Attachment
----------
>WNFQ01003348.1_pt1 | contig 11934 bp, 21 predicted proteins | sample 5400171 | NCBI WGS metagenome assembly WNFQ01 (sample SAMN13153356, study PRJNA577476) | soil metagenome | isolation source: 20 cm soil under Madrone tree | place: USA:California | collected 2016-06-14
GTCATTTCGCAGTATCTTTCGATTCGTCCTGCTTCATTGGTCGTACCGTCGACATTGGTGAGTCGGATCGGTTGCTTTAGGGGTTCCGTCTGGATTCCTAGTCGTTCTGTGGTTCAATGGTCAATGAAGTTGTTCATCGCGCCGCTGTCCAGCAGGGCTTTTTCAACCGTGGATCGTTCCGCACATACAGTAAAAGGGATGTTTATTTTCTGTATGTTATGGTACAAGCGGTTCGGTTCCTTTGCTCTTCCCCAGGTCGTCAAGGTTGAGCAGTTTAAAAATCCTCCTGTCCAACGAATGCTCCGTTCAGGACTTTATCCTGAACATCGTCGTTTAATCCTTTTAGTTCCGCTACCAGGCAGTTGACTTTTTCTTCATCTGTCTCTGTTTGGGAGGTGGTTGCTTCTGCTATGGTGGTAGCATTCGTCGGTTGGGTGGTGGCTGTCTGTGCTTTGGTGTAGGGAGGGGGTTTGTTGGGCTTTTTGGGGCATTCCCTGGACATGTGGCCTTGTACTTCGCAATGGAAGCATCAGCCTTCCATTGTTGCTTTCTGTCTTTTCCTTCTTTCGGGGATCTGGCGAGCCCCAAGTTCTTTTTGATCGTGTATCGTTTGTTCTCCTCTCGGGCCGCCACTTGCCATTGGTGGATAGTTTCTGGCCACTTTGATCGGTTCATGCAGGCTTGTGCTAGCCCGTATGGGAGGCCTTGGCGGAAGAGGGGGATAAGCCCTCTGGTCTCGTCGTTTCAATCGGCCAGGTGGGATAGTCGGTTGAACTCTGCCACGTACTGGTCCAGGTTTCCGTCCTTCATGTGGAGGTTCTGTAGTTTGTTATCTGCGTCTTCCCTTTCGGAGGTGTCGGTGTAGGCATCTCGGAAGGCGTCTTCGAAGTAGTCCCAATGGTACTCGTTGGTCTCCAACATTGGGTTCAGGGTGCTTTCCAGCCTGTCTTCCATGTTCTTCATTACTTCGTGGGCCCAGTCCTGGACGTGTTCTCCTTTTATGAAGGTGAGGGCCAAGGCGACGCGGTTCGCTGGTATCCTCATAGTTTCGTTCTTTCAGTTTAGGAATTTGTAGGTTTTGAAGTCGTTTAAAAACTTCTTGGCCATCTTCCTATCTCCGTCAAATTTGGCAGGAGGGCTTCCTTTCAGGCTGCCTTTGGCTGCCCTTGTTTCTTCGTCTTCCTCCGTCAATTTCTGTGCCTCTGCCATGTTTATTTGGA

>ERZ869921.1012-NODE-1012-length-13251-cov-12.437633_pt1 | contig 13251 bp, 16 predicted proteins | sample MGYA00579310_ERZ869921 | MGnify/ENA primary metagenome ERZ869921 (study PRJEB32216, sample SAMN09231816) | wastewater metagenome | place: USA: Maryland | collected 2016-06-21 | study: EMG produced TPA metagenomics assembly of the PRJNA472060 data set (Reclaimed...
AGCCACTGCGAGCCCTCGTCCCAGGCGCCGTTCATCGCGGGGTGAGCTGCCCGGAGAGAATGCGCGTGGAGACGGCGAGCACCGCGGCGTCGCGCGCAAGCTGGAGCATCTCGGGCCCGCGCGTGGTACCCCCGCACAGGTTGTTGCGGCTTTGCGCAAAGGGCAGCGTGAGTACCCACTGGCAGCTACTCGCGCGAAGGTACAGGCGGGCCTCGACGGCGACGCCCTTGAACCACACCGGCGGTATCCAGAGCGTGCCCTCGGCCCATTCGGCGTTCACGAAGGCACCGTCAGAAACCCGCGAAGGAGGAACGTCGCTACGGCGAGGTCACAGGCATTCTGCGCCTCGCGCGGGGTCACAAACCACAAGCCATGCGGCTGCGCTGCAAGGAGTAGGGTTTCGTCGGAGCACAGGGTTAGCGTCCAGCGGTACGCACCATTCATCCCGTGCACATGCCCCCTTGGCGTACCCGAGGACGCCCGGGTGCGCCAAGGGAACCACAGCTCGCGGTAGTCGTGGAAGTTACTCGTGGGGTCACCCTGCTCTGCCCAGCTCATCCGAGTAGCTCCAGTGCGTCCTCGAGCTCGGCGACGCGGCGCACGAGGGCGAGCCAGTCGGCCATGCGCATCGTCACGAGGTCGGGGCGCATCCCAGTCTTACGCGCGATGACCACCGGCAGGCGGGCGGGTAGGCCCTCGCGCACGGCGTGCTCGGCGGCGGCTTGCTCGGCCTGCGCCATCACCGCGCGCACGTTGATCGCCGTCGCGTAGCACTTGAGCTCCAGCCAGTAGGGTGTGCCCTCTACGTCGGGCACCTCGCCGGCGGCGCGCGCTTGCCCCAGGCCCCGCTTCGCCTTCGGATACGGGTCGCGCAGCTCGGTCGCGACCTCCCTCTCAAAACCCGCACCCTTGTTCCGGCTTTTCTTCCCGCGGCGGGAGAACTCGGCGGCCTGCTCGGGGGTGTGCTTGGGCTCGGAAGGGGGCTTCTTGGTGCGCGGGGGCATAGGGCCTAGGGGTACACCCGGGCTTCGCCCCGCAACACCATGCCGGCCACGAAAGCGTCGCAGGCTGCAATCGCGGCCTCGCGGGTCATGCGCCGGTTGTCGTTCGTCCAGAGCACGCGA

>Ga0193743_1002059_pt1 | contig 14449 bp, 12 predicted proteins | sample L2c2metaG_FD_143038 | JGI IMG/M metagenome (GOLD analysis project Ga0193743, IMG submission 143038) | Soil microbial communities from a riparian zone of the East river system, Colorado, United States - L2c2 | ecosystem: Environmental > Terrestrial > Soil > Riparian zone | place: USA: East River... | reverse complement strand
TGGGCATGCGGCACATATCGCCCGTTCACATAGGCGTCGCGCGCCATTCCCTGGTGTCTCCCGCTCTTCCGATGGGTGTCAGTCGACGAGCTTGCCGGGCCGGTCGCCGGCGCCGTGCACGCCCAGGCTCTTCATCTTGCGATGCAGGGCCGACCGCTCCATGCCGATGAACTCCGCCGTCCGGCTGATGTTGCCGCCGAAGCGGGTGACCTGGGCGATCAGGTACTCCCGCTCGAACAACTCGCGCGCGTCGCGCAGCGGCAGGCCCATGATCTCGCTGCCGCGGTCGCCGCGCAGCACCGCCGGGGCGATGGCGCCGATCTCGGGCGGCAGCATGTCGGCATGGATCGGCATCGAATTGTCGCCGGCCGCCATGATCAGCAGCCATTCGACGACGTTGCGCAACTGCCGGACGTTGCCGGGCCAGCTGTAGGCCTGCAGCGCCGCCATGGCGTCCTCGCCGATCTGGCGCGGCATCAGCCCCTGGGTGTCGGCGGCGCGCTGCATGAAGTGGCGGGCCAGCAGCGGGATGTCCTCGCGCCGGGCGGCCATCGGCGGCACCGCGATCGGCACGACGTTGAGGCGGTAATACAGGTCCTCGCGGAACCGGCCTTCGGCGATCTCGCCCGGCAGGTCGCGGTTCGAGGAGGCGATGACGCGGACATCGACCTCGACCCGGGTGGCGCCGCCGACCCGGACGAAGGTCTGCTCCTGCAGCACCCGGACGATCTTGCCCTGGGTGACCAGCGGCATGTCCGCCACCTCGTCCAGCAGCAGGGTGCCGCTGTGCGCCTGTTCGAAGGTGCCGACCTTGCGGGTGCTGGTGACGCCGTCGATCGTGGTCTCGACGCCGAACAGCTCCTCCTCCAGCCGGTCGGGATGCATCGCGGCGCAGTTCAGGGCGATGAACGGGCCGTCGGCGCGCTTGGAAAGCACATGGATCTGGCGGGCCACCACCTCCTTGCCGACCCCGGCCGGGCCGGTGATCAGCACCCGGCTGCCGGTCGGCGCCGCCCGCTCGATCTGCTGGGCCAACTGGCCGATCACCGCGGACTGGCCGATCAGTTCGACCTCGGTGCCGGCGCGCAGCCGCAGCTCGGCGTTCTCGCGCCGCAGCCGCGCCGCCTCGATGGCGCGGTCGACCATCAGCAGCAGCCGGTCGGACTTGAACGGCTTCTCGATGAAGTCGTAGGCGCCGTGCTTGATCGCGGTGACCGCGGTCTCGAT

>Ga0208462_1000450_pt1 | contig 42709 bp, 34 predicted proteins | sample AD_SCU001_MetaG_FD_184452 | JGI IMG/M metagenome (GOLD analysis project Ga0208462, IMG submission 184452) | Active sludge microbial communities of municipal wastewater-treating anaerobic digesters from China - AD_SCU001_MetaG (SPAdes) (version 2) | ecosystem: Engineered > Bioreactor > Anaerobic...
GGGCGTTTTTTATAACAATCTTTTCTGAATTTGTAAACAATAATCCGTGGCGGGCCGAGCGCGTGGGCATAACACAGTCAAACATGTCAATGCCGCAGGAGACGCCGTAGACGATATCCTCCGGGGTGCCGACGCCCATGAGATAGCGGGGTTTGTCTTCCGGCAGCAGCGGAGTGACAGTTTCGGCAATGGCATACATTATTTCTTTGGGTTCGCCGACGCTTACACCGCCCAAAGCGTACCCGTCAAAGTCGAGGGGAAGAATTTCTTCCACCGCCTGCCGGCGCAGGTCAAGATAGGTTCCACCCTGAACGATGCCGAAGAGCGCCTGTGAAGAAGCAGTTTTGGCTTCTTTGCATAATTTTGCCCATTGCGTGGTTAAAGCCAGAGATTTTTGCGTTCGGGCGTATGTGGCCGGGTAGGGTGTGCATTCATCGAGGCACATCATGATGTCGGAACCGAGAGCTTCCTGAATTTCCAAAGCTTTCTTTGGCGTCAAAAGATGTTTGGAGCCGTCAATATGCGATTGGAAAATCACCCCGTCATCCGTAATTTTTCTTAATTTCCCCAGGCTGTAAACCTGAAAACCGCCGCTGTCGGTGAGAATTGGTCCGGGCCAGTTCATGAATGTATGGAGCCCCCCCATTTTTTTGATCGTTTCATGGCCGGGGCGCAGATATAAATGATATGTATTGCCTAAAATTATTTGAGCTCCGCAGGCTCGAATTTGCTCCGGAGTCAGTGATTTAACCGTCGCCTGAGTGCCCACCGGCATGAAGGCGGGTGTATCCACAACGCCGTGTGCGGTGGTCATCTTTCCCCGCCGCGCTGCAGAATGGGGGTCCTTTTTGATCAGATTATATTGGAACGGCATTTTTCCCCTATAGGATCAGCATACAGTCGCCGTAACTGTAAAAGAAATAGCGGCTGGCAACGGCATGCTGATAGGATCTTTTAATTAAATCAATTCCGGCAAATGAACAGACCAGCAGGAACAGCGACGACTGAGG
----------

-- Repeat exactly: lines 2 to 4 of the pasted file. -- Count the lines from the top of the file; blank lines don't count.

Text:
GTCATTTCGCAGTATCTTTCGATTCGTCCTGCTTCATTGGTCGTACCGTCGACATTGGTGAGTCGGATCGGTTGCTTTAGGGGTTCCGTCTGGATTCCTAGTCGTTCTGTGGTTCAATGGTCAATGAAGTTGTTCATCGCGCCGCTGTCCAGCAGGGCTTTTTCAACCGTGGATCGTTCCGCACATACAGTAAAAGGGATGTTTATTTTCTGTATGTTATGGTACAAGCGGTTCGGTTCCTTTGCTCTTCCCCAGGTCGTCAAGGTTGAGCAGTTTAAAAATCCTCCTGTCCAACGAATGCTCCGTTCAGGACTTTATCCTGAACATCGTCGTTTAATCCTTTTAGTTCCGCTACCAGGCAGTTGACTTTTTCTTCATCTGTCTCTGTTTGGGAGGTGGTTGCTTCTGCTATGGTGGTAGCATTCGTCGGTTGGGTGGTGGCTGTCTGTGCTTTGGTGTAGGGAGGGGGTTTGTTGGGCTTTTTGGGGCATTCCCTGGACATGTGGCCTTGTACTTCGCAATGGAAGCATCAGCCTTCCATTGTTGCTTTCTGTCTTTTCCTTCTTTCGGGGATCTGGCGAGCCCCAAGTTCTTTTTGATCGTGTATCGTTTGTTCTCCTCTCGGGCCGCCACTTGCCATTGGTGGATAGTTTCTGGCCACTTTGATCGGTTCATGCAGGCTTGTGCTAGCCCGTATGGGAGGCCTTGGCGGAAGAGGGGGATAAGCCCTCTGGTCTCGTCGTTTCAATCGGCCAGGTGGGATAGTCGGTTGAACTCTGCCACGTACTGGTCCAGGTTTCCGTCCTTCATGTGGAGGTTCTGTAGTTTGTTATCTGCGTCTTCCCTTTCGGAGGTGTCGGTGTAGGCATCTCGGAAGGCGTCTTCGAAGTAGTCCCAATGGTACTCGTTGGTCTCCAACATTGGGTTCAGGGTGCTTTCCAGCCTGTCTTCCATGTTCTTCATTACTTCGTGGGCCCAGTCCTGGACGTGTTCTCCTTTTATGAAGGTGAGGGCCAAGGCGACGCGGTTCGCTGGTATCCTCATAGTTTCGTTCTTTCAGTTTAGGAATTTGTAGGTTTTGAAGTCGTTTAAAAACTTCTTGGCCATCTTCCTATCTCCGTCAAATTTGGCAGGAGGGCTTCCTTTCAGGCTGCCTTTGGCTGCCCTTGTTTCTTCGTCTTCCTCCGTCAATTTCTGTGCCTCTGCCATGTTTATTTGGA

>ERZ869921.1012-NODE-1012-length-13251-cov-12.437633_pt1 | contig 13251 bp, 16 predicted proteins | sample MGYA00579310_ERZ869921 | MGnify/ENA primary metagenome ERZ869921 (study PRJEB32216, sample SAMN09231816) | wastewater metagenome | place: USA: Maryland | collected 2016-06-21 | study: EMG produced TPA metagenomics assembly of the PRJNA472060 data set (Reclaimed...
AGCCACTGCGAGCCCTCGTCCCAGGCGCCGTTCATCGCGGGGTGAGCTGCCCGGAGAGAATGCGCGTGGAGACGGCGAGCACCGCGGCGTCGCGCGCAAGCTGGAGCATCTCGGGCCCGCGCGTGGTACCCCCGCACAGGTTGTTGCGGCTTTGCGCAAAGGGCAGCGTGAGTACCCACTGGCAGCTACTCGCGCGAAGGTACAGGCGGGCCTCGACGGCGACGCCCTTGAACCACACCGGCGGTATCCAGAGCGTGCCCTCGGCCCATTCGGCGTTCACGAAGGCACCGTCAGAAACCCGCGAAGGAGGAACGTCGCTACGGCGAGGTCACAGGCATTCTGCGCCTCGCGCGGGGTCACAAACCACAAGCCATGCGGCTGCGCTGCAAGGAGTAGGGTTTCGTCGGAGCACAGGGTTAGCGTCCAGCGGTACGCACCATTCATCCCGTGCACATGCCCCCTTGGCGTACCCGAGGACGCCCGGGTGCGCCAAGGGAACCACAGCTCGCGGTAGTCGTGGAAGTTACTCGTGGGGTCACCCTGCTCTGCCCAGCTCATCCGAGTAGCTCCAGTGCGTCCTCGAGCTCGGCGACGCGGCGCACGAGGGCGAGCCAGTCGGCCATGCGCATCGTCACGAGGTCGGGGCGCATCCCAGTCTTACGCGCGATGACCACCGGCAGGCGGGCGGGTAGGCCCTCGCGCACGGCGTGCTCGGCGGCGGCTTGCTCGGCCTGCGCCATCACCGCGCGCACGTTGATCGCCGTCGCGTAGCACTTGAGCTCCAGCCAGTAGGGTGTGCCCTCTACGTCGGGCACCTCGCCGGCGGCGCGCGCTTGCCCCAGGCCCCGCTTCGCCTTCGGATACGGGTCGCGCAGCTCGGTCGCGACCTCCCTCTCAAAACCCGCACCCTTGTTCCGGCTTTTCTTCCCGCGGCGGGAGAACTCGGCGGCCTGCTCGGGGGTGTGCTTGGGCTCGGAAGGGGGCTTCTTGGTGCGCGGGGGCATAGGGCCTAGGGGTACACCCGGGCTTCGCCCCGCAACACCATGCCGGCCACGAAAGCGTCGCAGGCTGCAATCGCGGCCTCGCGGGTCATGCGCCGGTTGTCGTTCGTCCAGAGCACGCGA